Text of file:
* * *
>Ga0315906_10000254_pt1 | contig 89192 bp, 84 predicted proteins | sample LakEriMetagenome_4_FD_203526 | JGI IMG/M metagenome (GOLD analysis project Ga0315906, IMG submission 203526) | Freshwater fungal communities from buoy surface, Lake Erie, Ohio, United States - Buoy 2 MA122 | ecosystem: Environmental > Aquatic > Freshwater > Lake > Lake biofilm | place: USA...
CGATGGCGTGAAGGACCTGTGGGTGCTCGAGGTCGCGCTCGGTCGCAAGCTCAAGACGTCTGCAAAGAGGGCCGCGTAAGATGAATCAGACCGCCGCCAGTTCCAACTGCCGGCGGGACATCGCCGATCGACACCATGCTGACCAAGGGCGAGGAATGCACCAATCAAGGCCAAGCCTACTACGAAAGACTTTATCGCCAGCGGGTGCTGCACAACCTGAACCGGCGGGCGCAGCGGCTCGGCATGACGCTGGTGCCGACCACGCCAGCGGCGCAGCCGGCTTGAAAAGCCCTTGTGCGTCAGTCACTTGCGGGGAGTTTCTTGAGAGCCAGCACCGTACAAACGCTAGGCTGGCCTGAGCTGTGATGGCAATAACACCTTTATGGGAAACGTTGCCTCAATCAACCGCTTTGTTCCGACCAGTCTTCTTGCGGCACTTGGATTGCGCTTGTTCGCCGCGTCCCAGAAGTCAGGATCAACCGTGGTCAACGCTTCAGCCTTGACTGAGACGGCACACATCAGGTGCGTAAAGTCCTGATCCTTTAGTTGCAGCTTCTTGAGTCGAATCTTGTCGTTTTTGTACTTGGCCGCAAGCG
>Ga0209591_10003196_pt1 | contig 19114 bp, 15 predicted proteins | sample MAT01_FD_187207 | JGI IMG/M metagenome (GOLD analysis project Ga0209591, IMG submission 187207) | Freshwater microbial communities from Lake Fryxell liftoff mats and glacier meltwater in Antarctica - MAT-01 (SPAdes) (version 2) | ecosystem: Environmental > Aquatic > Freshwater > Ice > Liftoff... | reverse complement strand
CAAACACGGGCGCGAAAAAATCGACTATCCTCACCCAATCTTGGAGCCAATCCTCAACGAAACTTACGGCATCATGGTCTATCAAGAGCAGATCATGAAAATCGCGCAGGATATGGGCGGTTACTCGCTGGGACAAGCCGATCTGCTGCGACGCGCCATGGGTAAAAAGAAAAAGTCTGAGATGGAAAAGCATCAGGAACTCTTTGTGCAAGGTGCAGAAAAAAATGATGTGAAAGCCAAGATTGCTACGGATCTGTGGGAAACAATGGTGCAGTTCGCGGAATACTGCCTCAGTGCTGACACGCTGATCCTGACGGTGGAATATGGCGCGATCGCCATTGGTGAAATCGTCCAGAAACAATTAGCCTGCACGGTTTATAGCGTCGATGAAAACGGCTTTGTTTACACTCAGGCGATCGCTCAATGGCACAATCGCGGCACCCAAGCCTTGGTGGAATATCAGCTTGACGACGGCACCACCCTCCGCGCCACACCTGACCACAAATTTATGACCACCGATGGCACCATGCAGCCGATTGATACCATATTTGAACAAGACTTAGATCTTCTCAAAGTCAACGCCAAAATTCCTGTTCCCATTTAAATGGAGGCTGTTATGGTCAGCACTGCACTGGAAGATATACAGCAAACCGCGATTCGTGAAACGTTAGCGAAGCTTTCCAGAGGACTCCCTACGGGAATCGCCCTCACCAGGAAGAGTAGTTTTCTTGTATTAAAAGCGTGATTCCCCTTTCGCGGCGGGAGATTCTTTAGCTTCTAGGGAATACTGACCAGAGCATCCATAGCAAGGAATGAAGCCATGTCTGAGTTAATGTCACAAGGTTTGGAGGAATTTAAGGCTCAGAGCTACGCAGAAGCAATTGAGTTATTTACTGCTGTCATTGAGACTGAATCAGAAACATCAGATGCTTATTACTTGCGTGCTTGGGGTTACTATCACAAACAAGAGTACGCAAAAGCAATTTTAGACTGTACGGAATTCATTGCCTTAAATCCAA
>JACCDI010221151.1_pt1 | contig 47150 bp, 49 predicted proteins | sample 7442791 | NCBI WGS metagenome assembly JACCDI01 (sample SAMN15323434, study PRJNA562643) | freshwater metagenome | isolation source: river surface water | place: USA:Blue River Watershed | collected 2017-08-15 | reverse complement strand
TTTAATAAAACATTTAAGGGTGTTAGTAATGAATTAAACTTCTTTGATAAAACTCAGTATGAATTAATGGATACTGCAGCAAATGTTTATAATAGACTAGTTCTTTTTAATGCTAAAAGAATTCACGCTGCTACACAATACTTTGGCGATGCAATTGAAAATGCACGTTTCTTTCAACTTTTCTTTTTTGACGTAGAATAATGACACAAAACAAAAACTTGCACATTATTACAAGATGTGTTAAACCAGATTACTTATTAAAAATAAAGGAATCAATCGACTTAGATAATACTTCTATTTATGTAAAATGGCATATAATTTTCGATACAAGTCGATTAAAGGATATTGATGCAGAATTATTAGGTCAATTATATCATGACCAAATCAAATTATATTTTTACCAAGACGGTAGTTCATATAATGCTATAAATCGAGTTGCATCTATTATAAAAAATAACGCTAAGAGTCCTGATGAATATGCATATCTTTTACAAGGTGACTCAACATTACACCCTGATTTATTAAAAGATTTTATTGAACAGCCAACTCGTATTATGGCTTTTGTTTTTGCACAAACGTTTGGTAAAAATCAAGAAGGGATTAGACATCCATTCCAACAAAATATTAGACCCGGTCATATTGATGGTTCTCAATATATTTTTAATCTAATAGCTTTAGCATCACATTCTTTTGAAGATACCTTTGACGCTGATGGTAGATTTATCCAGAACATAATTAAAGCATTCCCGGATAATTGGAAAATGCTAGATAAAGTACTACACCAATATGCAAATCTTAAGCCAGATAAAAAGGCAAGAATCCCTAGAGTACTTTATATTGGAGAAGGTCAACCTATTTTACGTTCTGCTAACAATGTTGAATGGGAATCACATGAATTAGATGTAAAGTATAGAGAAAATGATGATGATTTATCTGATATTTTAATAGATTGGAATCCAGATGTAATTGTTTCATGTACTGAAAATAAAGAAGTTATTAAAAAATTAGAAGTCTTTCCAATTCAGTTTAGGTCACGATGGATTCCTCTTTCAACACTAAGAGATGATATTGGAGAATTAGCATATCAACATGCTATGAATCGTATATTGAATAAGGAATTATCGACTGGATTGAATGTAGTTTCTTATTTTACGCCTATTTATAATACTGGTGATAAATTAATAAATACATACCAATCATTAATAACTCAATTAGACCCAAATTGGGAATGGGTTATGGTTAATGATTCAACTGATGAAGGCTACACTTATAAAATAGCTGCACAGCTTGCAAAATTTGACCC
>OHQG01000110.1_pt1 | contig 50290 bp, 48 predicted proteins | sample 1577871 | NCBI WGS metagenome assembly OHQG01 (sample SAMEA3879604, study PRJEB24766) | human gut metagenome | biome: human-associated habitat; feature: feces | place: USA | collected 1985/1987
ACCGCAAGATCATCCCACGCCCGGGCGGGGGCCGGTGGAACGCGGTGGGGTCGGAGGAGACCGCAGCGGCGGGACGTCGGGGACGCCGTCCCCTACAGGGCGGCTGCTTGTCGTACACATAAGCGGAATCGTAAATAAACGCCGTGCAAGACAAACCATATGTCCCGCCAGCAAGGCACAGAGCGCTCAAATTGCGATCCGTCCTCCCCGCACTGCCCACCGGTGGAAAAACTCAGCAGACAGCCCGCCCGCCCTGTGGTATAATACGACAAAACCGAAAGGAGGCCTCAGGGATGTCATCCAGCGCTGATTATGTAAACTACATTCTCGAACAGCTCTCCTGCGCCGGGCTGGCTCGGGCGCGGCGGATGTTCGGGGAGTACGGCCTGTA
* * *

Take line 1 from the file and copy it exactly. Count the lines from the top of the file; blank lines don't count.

>Ga0315906_10000254_pt1 | contig 89192 bp, 84 predicted proteins | sample LakEriMetagenome_4_FD_203526 | JGI IMG/M metagenome (GOLD analysis project Ga0315906, IMG submission 203526) | Freshwater fungal communities from buoy surface, Lake Erie, Ohio, United States - Buoy 2 MA122 | ecosystem: Environmental > Aquatic > Freshwater > Lake > Lake biofilm | place: USA...